Virabhadrasana I is a wonderful standing pose which focuses on and promotes, strength, endurance and grounding. A pose to practice to feel brave and courageously encounter with grace, steadiness and ease, one’s own internal battles and to prevail triumphant in body, mind and spirit.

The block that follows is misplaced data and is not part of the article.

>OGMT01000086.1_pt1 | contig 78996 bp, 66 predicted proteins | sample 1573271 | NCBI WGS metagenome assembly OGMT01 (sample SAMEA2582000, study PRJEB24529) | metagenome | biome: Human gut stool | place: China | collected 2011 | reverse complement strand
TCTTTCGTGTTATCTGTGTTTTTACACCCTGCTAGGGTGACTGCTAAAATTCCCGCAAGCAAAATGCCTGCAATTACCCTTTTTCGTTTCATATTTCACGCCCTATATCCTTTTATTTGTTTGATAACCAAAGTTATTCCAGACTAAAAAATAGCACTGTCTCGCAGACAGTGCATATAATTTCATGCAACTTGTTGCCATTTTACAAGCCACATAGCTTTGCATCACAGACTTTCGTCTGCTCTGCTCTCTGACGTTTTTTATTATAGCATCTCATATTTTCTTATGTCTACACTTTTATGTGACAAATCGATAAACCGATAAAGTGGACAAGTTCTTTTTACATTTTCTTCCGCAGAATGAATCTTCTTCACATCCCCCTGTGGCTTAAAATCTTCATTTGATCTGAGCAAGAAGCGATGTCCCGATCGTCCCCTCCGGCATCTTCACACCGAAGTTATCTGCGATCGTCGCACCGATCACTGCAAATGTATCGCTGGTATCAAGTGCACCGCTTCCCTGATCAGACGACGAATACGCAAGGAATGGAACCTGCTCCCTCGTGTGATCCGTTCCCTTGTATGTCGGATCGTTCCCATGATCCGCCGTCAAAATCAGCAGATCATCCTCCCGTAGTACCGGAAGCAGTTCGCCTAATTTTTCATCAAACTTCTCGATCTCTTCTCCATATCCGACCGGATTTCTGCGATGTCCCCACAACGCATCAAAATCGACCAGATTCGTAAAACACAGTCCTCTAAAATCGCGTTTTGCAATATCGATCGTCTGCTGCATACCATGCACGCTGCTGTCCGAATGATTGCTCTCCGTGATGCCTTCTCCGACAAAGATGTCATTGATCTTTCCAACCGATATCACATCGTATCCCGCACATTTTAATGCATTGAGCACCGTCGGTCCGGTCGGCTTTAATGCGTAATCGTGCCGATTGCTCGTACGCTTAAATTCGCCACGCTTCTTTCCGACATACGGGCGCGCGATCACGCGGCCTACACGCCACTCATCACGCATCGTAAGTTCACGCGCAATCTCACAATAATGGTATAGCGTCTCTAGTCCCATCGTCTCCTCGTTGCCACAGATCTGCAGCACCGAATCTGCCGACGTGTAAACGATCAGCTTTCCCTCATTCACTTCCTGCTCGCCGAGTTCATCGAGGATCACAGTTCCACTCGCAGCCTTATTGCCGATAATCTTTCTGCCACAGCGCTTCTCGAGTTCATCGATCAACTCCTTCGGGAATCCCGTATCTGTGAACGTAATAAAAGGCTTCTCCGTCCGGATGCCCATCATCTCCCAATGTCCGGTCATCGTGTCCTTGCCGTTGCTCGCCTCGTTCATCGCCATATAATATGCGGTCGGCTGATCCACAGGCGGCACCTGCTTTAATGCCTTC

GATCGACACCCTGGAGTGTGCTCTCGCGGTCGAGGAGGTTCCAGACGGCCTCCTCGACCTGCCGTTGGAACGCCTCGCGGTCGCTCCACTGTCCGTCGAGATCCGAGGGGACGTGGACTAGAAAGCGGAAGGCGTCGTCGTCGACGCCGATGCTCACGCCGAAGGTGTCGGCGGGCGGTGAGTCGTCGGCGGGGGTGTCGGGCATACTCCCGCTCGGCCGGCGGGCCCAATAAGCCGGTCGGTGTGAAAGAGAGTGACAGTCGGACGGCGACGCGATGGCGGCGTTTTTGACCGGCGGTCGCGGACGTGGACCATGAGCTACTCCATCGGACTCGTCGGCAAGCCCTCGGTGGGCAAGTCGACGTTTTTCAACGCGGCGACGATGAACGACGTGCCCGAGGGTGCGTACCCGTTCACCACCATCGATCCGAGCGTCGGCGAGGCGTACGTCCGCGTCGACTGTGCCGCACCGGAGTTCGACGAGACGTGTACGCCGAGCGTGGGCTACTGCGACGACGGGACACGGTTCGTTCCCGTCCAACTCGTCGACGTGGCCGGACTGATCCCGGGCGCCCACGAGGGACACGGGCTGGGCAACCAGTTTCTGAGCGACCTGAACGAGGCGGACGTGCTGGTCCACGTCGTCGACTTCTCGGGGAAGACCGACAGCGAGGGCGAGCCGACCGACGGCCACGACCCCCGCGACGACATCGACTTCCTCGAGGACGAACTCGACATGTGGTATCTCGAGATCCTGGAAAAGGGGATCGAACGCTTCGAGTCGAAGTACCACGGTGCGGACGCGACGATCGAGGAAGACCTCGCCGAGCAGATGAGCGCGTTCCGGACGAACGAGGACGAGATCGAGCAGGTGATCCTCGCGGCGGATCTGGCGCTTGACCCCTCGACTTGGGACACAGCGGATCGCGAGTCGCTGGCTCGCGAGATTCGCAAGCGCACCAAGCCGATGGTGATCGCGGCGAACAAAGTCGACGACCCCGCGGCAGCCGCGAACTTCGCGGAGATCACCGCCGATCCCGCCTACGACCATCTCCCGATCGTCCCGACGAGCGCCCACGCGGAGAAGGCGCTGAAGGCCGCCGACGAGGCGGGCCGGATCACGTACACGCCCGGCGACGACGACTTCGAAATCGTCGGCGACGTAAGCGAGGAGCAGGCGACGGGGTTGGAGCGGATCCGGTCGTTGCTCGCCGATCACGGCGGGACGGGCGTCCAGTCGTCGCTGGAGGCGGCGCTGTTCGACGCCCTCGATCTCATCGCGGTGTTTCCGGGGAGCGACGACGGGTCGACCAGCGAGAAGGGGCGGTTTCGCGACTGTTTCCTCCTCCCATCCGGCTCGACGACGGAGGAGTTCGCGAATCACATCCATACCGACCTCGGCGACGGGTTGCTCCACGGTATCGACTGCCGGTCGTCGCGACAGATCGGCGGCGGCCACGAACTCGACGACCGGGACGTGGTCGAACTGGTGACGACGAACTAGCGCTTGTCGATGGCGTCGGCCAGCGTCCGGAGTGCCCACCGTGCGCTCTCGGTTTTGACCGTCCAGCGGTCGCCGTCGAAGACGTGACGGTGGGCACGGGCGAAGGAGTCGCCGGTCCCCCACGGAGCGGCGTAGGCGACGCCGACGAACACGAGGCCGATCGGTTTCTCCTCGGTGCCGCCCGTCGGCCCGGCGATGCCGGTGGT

• Begin in Tadasana • Step the right foot far forward so that when you bend the right front leg it will be at a right angle • Then straighten both legs • The back foot should not be directly behind the front foot, the inner aspect of the left heel should be in line with the inner part of the front foot as this enables the hips to be aligned and facing forward • Arms are relaxed down the sides of the body • On the inhalation, raise the arms up alongside the head and only, if possible, in line with the ears • On the exhalation, bend the front right leg to 90 degrees • The right knee should be directly above the right ankle and in line with the toes, the toes pointing forward • The back left leg should be as straight as is possible and comfortable • Consciously drop the tailbone down to the mat • If flexibility allows, the back foot should be as flat as possible on the floor • The head and the chest should face the same direction as the right knee • Feel that you can stretch the mat apart between the feet i.e. pushing front foot down & forward and back foot down and backward • Breathe naturally and hold for 5 breaths as a beginner and 8 to 10 breaths or more for a more advanced practitioner • Release on the inhalation by releasing the arms down and straightening the front right leg • On the exhalation step the feet together back to Tadasana • Repeat the asana on the left side of the body for the same duration of time. Counterpose / Pratikryasana: • Tadasana, (feet together) or • Samasthiti, (feet hip distance apart) or • Uttanasana • Ardha Uttanasana, (back in “Table top” position) Benefits: • Tones and strengthens the leg muscles • Opens and expands the chest facilitating breathing • Releases stiffness and tensions between the shoulders, in the neck and in the back • Corrects round and drooping shoulders • Tones the abdominal area by reducing fat around the hips. Cautions & Modifications: • If one is prone to tight shoulders, take the raised arms further away from the head i.e. a wide “V”, or turn the armpits to face further forwards • Do not raise the arms upright if suffering from High Blood Pressure or any Heart Ailments rather rest the hands on the hips or bring the palms in Anjali Mudra, (prayer position), and do not hold the pose for too long, 3 to 5 cycles of breaths should suffice. • With any sacral or lumbar area conditions in particular, proceed into the asana cautiously and do not over extend in the lower back, instead consciously drop the tailbone down releasing any arch in the lower back • If one experiences very tight quadriceps or thigh muscles and finds keeping the back foot as flat as possible too challenging on the muscles, curl the back toes under and raise the heel off the floor turning the foot to face forward – this will facilitate the hips facing forward more and release the feeling of discomfort on the tight quadriceps. Bearing in mind that being on the back toes requires more concentration as balance plays more of a role in this variation. Only hold the pose for as long as is comfortable and breathing as naturally as possible and allowing the abdomen to breathe freely. Remember to be mindful of: Sthira Sukham Asanam – Steadiness and Comfort in the Pose so remember to follow the breath and listen to the body. Where you are in your practice, is exactly where you are meant to be – that is your Yoga. Enjoy! Love and Light, Juanita.